(Adds Pentagon statement, background)
BAGHDAD, Aug 26 (Reuters) - Iraqi President Barham Salih and Prime Minister Adel Abdul Mahdi on Monday condemned air strikes on Sunday that hit bases and weapons depots belonging to Iraqi paramilitary groups, which the factions blamed on Israel.
The two leaders called the strikes an "attack on Iraqi sovereignty" and called for national unity, according to a statement cited by Iraq's state news agency.
The strikes took place near the border with Syria, said a statement on Sunday from the Popular Mobilisation Forces (PMF), a state umbrella grouping of mostly Iran-backed Shi'ite Muslim factions.
The PMF said two unmanned aircraft had carried out the attacks, killing one fighter and seriously wounding another. It accused the United States of providing air support to Israel for the strikes.
A security source told Reuters there were two air strikes, one of which struck the headquarters of a local paramilitary brigade, while the other struck a convoy of cars leaving the building.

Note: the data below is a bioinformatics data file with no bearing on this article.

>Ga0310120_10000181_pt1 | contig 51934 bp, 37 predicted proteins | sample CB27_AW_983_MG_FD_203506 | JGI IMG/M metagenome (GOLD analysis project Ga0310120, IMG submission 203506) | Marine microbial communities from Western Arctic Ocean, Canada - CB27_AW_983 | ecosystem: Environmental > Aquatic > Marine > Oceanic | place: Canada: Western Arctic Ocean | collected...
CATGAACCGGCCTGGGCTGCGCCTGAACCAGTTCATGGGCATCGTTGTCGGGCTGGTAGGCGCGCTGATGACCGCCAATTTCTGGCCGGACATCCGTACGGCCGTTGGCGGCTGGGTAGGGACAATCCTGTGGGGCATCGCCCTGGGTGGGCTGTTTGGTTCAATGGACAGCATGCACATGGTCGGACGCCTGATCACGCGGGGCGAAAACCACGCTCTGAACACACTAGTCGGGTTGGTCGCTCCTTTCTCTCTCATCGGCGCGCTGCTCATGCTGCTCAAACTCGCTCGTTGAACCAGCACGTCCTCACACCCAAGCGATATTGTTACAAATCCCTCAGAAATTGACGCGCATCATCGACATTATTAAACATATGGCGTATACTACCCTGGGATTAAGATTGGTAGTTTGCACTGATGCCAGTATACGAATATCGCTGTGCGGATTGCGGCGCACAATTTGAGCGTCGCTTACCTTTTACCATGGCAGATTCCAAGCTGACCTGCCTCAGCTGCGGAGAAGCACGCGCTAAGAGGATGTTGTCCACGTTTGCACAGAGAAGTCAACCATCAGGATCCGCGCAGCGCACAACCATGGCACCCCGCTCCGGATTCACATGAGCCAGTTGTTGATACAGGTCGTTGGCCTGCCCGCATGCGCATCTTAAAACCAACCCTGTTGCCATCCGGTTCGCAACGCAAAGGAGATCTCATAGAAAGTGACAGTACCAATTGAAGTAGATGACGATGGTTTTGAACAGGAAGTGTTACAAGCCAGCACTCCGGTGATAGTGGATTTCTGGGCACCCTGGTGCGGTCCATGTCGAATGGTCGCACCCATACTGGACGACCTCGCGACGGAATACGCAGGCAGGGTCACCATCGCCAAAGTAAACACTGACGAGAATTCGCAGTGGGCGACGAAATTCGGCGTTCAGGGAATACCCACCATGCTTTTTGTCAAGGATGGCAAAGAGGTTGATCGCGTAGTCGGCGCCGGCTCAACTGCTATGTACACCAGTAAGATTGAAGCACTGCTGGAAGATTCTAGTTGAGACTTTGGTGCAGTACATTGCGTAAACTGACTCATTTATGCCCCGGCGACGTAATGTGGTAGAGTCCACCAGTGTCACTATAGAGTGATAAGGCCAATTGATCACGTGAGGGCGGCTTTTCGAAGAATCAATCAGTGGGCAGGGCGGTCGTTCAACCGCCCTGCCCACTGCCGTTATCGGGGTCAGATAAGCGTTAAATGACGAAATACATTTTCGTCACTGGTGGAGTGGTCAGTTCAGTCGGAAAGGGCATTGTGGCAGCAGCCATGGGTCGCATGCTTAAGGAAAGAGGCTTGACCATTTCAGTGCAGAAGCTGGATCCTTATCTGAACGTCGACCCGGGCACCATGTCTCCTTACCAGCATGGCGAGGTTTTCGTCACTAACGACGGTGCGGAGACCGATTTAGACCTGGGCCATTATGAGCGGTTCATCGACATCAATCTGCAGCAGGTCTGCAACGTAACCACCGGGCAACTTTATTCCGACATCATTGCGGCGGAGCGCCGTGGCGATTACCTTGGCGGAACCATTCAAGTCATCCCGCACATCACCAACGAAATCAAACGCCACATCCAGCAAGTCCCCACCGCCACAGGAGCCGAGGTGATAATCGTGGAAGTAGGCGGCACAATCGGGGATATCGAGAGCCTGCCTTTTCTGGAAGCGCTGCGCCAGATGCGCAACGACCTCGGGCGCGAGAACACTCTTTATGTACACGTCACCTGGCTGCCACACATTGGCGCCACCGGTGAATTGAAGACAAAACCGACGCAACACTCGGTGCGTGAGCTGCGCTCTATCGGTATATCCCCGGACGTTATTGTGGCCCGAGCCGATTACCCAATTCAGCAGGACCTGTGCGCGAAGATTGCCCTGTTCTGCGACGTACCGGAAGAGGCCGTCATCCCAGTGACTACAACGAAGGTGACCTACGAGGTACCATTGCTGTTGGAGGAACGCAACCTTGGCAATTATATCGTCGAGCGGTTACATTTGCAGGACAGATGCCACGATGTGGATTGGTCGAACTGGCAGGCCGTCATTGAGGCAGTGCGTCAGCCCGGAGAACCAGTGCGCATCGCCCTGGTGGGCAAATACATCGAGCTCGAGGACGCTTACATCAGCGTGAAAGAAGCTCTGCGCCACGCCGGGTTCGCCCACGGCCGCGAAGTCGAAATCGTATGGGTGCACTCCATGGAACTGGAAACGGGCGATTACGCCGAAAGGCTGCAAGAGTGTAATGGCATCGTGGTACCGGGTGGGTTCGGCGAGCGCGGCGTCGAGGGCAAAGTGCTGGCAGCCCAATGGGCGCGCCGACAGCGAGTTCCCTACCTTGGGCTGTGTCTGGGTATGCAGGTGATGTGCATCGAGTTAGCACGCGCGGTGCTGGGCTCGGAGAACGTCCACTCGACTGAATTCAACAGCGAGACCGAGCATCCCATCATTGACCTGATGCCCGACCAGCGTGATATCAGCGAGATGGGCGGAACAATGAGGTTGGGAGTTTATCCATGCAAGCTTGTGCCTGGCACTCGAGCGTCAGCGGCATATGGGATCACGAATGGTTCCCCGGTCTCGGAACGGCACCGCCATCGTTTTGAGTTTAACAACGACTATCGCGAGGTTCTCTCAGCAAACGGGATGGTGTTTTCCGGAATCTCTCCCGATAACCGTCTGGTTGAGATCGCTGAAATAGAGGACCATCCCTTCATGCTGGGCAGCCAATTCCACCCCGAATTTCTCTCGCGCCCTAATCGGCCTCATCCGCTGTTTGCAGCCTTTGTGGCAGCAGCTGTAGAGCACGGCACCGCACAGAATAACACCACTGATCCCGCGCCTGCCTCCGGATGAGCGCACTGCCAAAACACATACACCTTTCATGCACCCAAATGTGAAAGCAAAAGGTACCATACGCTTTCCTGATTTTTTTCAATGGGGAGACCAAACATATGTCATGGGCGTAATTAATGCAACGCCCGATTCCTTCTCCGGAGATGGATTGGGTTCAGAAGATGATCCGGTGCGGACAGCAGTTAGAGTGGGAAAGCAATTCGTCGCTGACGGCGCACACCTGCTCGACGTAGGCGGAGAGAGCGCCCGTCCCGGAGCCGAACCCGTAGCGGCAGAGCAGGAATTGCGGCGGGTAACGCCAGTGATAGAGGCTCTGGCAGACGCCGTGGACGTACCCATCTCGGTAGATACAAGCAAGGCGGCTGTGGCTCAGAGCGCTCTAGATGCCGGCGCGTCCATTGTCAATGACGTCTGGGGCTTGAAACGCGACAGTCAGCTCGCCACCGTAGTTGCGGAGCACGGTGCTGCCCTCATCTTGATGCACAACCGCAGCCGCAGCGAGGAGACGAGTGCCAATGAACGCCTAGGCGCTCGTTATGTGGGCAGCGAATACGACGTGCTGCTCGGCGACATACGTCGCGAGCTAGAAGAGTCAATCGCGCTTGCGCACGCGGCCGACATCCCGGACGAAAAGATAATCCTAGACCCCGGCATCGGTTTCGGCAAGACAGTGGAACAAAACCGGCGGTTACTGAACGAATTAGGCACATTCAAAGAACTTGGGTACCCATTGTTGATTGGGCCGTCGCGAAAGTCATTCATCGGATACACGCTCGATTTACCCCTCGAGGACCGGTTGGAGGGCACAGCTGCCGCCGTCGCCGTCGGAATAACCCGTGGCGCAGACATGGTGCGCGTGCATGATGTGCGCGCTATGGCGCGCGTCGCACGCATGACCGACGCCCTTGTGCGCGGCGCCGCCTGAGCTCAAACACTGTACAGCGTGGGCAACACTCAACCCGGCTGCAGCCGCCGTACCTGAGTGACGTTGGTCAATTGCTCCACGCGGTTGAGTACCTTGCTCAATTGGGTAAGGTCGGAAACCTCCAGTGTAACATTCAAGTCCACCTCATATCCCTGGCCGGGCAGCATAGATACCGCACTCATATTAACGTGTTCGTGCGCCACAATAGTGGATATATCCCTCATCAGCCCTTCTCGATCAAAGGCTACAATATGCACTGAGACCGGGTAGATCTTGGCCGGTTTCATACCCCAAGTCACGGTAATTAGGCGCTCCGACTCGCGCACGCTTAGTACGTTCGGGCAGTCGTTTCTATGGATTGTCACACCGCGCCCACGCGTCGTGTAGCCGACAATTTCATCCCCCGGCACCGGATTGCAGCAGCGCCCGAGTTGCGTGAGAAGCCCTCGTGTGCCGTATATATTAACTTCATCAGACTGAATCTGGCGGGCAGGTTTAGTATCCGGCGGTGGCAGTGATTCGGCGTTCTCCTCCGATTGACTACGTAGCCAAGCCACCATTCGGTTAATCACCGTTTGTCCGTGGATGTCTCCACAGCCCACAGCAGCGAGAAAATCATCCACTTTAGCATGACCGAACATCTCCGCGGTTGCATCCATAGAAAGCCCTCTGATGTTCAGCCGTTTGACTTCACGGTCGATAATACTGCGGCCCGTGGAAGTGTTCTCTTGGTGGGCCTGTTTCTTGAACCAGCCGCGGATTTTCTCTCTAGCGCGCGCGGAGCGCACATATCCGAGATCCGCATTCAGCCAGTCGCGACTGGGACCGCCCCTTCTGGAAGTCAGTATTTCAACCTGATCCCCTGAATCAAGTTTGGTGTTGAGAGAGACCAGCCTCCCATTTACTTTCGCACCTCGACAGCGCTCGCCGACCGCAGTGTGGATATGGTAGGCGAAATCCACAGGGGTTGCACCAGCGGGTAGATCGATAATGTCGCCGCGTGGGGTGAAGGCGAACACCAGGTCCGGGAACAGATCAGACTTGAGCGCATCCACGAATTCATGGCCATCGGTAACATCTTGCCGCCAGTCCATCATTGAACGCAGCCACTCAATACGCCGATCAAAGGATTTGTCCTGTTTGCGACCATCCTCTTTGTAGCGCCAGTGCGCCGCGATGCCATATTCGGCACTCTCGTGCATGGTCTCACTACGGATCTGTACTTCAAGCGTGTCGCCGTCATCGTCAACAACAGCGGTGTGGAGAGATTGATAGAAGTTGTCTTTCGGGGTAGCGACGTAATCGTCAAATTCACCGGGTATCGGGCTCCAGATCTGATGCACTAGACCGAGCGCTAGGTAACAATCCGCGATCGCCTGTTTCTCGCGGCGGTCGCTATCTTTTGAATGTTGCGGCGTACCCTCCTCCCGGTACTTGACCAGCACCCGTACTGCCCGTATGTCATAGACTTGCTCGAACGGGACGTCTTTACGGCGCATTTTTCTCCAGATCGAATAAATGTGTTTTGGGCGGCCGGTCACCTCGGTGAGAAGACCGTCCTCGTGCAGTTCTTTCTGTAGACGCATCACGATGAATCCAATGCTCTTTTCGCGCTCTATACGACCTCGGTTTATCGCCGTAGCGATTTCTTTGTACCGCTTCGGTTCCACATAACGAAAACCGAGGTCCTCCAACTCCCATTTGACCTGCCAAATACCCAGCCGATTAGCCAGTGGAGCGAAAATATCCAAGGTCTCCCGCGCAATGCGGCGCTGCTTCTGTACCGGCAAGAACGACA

The attack happened after a series of explosions in recent weeks at weapons depots belonging to PMF groups.
In a statement on Monday, the Pentagon said its forces did not conduct the attack on the convoy or recent attacks on ammunition storage facilities. It did not address whether the United States provided air support.
"We support Iraqi sovereignty and have repeatedly spoken out against any potential actions by external actors inciting violence in Iraq," it said.
The Pentagon said it was cooperating with an Iraqi investigation of the attacks.
Israeli Prime Minister Benjamin Netanyahu hinted on Thursday of possible Israeli involvement in the recent destruction of PMF weapons depots in Iraq.
"We are operating - not just if needed, we are operating in many areas against a state that wants to annihilate us. Of course I gave the security forces a free hand and instructed them to do anything necessary to thwart Iran’s plans," he said. (Reporting by John Davison and Samar Hassan; Additional reporting by Eric Beech in Washington; Editing by Deepa Babington and Peter Cooney)